On the trail of mercury in the ocean

Posted: 02/02/2012 in all marine news

Kathleen Munson –

I returned from Hawai’i in mid-December with 700 bottles of seawater.

The bottles hold what I hope are solutions to an abiding mystery. In the middle of the ocean, waters at depths ranging from 100 to 1,000 meters contain high concentrations of the toxic form of mercury that accumulates in fish. Nobody knows why it’s there or where it comes from.

Mercury is unique among metals because it easily changes form between gas, liquid, and solid. It also exists in various chemical forms when it is dissolved in water.

One of those forms is monomethylmercury, which is found at high concentrations in the tissue of some fish and can have detrimental health impacts on people.

In particular, monomethylmercury hinders the neurological development of fetuses in pregnant women who eat large amounts of these fish.

However, monomethylmercury is very different chemically from the elemental mercury that is released from the burning of coal. The pathway between smokestack and fish is full of mysteries.

One mystery is where and how elemental mercury (Hg) takes on a methyl group (CH3) and is transformed into monomethylmercury (HgCH3) in marine environments.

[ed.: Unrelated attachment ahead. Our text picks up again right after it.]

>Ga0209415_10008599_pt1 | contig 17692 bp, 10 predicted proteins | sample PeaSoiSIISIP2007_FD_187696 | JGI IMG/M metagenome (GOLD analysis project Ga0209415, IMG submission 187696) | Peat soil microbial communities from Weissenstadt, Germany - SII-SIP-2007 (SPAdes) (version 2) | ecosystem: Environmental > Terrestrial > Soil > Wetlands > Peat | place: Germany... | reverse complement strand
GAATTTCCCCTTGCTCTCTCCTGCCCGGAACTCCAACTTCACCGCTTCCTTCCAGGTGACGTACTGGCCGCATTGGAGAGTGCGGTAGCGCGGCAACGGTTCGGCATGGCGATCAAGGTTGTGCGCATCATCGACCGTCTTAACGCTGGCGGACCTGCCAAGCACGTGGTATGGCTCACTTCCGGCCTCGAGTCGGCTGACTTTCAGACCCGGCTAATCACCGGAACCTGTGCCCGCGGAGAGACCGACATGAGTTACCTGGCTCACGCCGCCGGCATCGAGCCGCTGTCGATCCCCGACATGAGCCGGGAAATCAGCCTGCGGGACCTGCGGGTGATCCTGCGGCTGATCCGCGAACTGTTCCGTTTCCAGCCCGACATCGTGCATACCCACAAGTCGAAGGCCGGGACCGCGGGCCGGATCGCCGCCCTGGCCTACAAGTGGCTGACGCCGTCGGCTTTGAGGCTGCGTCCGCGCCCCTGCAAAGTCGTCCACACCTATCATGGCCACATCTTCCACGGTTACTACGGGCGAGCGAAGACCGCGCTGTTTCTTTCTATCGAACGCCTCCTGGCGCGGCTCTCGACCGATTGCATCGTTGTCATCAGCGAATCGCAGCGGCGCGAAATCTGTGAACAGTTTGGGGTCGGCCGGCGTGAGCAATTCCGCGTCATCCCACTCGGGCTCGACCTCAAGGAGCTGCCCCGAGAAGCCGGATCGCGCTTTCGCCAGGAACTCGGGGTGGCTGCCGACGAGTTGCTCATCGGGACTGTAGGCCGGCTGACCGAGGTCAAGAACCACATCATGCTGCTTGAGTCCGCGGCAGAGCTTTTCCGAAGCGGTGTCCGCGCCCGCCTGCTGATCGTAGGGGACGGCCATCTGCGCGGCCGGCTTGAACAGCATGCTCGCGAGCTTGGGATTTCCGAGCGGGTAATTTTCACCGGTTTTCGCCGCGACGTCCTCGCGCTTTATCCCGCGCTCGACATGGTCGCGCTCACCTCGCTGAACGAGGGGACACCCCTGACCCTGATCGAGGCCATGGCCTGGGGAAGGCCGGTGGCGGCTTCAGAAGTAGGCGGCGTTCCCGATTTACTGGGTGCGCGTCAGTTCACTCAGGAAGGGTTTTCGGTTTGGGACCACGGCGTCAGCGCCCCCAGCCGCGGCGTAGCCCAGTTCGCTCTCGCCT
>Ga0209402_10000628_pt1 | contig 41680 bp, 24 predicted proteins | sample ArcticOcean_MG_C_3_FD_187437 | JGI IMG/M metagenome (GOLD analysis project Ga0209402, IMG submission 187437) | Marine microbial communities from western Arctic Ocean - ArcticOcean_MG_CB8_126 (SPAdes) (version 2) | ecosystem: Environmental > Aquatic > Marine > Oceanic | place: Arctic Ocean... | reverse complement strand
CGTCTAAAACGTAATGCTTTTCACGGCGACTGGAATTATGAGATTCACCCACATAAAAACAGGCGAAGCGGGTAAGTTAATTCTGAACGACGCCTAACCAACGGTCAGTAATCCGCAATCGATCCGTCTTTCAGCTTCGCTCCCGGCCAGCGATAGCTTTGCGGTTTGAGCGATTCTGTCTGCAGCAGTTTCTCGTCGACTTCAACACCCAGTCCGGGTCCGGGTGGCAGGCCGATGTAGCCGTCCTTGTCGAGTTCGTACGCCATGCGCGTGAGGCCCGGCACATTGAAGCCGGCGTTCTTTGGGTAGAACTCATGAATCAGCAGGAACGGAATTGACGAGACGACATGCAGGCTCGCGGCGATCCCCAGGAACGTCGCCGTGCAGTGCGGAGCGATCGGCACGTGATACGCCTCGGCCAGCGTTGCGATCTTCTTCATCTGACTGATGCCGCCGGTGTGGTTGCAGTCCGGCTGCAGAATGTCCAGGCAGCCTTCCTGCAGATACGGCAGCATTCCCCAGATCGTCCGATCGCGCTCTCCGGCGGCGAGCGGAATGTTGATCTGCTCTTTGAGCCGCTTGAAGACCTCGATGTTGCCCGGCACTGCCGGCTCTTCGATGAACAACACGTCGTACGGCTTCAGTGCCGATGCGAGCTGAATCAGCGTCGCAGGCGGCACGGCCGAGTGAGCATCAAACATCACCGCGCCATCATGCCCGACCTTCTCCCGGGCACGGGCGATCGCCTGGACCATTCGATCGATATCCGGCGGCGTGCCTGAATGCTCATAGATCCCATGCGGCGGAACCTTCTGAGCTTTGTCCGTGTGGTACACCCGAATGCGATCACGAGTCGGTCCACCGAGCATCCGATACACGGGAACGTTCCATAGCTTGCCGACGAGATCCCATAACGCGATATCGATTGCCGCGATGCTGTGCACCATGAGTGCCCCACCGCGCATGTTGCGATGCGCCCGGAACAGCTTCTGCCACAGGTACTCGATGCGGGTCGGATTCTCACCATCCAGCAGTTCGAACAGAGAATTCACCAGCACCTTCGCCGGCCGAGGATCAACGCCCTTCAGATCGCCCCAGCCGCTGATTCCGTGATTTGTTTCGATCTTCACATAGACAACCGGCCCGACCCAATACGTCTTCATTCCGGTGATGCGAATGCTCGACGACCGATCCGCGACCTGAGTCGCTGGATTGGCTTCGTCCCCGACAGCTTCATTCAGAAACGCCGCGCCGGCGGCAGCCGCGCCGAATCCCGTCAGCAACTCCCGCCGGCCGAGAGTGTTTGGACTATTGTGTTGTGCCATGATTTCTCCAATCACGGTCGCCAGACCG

Scientists do not know whether the monomethylmercury in the open ocean is made on location or whether it is brought into the ocean from the shore by currents.

The answer may lie within my bottles. Only a few scientists have measured monomethylmercury in the ocean, and they have found that the highest concentrations of monomethylmercury occur at mid-water ocean depths where oxygen concentrations are lowest.

These low-oxygen zones are created when plants and animals that grow at the ocean surface die.

They sink to mid-water depths and decompose, releasing large amounts of organic material to be recycled by marine bacteria. In that process, the bacteria use up oxygen.

This creates a complex environment where many different factors could trigger mercury methylation.

Full story…


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